U.S. Pat. No. 3,857,799 issued to Ooba et al. relates to a process for regeneration of plastics. Plastics are regenerated by mixing the plastic with an ether-type polyester and at least one member selected from the group consisting of a homopolymer of vinylacetate, and ethylene-vinylacetate copolymer or tachypolyolefin. If necessary, a foaming agent may be added to the mixture. The mixture is then molded into a shape. The ether-type polyester is prepared by adding polyethyleneterephthalate to glycols. The polyether-type polyester is a polyethyleneterephthalate.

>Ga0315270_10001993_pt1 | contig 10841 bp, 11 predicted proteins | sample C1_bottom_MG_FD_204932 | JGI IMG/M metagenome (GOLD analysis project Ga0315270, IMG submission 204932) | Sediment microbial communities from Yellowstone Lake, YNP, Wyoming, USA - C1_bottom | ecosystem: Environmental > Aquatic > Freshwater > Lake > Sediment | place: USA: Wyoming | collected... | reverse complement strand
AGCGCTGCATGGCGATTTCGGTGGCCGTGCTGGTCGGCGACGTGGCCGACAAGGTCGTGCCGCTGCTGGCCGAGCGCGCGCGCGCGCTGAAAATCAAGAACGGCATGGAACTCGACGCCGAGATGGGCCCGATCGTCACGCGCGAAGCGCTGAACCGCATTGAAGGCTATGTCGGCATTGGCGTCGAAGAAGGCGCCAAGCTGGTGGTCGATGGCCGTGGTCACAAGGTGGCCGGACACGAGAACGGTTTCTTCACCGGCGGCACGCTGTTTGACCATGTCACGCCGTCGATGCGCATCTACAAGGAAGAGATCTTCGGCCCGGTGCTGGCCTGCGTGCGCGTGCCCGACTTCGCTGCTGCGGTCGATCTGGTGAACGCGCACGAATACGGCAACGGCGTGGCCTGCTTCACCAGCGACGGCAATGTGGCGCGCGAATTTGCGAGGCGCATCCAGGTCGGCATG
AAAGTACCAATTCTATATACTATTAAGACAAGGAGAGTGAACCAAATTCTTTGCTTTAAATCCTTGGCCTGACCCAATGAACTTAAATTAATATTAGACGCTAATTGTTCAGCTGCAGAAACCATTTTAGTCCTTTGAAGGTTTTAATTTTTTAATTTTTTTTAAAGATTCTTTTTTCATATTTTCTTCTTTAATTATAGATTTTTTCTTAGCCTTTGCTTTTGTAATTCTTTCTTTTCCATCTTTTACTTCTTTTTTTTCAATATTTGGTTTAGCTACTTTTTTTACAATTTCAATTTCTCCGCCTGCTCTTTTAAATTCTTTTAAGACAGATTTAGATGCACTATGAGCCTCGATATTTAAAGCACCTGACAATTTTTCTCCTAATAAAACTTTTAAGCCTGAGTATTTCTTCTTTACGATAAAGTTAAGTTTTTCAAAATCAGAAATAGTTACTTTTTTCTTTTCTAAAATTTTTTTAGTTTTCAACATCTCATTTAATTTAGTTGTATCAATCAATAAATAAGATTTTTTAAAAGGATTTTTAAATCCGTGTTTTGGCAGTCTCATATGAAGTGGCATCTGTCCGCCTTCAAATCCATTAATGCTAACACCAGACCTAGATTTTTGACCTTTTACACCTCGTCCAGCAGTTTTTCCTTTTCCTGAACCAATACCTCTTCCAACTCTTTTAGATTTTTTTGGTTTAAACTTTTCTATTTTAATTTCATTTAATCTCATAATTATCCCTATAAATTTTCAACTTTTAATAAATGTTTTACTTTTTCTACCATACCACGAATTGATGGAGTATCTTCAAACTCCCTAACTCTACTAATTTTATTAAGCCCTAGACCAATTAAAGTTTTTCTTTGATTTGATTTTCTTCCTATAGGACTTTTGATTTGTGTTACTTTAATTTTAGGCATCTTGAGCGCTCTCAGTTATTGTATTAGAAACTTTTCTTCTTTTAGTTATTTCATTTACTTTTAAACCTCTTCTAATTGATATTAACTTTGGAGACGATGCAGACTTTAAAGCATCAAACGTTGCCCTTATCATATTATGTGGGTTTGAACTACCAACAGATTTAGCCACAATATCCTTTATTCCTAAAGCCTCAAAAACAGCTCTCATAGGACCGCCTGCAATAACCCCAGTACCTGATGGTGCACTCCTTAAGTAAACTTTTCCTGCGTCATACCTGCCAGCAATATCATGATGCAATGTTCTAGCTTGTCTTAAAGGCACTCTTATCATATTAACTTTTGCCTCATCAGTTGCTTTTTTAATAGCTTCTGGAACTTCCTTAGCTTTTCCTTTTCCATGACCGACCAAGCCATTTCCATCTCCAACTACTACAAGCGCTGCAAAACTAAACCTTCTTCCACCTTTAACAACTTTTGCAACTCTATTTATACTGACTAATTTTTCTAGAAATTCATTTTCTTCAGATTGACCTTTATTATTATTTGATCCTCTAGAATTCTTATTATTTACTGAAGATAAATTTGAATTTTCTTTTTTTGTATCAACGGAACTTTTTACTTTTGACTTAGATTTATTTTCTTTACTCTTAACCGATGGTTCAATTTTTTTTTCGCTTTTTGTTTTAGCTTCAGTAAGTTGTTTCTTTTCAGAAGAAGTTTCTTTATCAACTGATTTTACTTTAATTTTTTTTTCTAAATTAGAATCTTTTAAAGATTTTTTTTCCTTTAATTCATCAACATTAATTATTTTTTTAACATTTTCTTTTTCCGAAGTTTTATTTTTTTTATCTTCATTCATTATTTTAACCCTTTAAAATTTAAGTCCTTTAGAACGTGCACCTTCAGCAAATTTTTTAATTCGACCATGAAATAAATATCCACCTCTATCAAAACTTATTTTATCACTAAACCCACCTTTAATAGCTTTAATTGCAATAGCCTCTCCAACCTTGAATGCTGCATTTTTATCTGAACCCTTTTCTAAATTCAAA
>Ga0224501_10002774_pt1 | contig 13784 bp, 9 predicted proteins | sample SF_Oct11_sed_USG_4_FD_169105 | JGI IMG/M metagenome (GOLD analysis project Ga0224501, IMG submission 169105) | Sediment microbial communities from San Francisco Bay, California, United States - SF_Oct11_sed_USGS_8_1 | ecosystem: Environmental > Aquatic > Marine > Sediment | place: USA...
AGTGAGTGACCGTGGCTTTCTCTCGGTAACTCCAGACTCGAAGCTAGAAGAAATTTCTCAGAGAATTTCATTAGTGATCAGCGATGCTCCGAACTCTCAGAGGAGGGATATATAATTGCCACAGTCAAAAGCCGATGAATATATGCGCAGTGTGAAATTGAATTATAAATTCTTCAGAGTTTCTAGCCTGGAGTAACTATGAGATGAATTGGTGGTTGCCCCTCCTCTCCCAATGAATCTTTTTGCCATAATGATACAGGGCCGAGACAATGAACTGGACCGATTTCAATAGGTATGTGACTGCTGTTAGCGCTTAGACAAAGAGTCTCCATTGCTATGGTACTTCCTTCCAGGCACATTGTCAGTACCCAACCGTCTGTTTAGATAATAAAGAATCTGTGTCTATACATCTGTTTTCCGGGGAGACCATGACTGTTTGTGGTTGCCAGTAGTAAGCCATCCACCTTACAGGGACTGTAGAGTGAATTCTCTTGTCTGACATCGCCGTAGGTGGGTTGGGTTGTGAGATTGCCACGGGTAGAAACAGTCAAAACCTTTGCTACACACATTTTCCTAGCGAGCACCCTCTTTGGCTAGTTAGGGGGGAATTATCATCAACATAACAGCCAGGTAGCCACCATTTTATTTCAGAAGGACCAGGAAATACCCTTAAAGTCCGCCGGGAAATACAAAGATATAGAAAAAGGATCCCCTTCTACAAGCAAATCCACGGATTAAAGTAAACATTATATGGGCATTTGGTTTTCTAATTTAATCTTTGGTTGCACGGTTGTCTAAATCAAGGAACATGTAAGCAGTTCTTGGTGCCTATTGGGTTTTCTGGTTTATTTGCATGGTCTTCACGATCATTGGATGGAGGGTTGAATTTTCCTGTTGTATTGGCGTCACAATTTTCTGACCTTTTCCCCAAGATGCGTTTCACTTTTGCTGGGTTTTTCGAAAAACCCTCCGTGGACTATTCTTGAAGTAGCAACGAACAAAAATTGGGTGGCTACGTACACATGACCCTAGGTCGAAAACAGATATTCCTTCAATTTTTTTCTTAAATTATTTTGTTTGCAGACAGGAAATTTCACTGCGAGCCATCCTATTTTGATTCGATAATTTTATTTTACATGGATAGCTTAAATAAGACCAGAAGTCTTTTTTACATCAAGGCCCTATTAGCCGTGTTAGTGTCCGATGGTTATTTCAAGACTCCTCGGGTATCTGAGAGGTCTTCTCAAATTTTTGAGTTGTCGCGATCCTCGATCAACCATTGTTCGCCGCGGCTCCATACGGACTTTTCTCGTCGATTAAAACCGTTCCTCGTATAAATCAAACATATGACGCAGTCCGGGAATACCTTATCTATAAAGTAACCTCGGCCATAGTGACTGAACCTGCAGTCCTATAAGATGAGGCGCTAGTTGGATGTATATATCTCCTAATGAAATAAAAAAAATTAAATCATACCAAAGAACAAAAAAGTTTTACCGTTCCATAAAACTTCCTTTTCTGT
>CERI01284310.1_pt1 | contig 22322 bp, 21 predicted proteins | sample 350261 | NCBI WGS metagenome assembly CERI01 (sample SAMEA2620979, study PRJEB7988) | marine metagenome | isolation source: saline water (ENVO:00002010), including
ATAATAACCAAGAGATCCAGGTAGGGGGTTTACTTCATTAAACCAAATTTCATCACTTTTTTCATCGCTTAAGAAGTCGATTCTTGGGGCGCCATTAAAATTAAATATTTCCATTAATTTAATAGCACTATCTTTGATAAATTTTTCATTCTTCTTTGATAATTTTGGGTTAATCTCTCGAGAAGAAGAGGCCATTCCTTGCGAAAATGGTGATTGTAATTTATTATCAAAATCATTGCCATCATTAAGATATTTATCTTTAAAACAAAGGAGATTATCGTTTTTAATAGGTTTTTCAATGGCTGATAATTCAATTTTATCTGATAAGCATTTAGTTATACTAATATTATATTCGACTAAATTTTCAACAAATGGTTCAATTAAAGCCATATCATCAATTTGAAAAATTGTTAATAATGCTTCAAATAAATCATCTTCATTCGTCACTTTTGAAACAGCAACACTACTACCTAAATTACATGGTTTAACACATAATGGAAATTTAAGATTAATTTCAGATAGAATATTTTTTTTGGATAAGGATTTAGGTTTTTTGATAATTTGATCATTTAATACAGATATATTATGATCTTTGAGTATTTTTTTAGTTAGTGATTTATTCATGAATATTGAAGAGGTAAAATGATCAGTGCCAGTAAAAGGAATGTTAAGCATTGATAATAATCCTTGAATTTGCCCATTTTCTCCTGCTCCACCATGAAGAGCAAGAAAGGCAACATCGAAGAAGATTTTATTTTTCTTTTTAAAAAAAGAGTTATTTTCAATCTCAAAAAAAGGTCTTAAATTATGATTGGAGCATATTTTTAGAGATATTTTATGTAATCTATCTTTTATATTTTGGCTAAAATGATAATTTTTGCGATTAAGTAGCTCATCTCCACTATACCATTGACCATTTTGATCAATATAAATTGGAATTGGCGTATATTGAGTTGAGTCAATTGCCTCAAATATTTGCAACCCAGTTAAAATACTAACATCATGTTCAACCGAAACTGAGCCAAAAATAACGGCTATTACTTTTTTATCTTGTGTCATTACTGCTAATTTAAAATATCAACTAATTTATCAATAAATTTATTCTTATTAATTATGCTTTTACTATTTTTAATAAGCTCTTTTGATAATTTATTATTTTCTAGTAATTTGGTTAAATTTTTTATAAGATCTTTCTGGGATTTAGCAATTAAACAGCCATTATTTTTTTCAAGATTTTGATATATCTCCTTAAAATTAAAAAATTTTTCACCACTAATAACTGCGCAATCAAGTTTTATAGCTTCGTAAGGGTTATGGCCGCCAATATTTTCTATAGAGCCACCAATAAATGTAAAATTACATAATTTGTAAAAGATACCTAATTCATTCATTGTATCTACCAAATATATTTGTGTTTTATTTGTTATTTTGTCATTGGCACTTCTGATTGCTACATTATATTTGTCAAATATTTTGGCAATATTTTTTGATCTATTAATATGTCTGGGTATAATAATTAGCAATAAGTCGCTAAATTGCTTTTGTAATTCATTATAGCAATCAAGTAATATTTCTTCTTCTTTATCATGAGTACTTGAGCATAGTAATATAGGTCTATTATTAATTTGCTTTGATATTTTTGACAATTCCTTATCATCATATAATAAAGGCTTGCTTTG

U.S. Pat. No. 4,031,039 issued to Mizumoto et al. relates to a method for treating waste high-polymer mixtures. This process involves fractionating the mixture by taking advantage of dissimilar solubilities of the polymers in different organic solvents characterized in that the mixture is brought into contact with o-xylene, p-xylene or m-xylene. The solvents are used singularly or in combination at a temperature within a certain range to dissolve and fractionate the mixture. The mixture consists essentially of five groups of five polymers; olefinic, polystyrenic, polyvinyl-chloride, thermosetting and natural high-polymers. The polystyrenic and polyolefinic high-polymers are removed with the xylene solvents. The remaining polymers are fractionated by using at least one solvent selected from tetrahydrofuran, cyclohexanone, dioxane, and methylethylketone.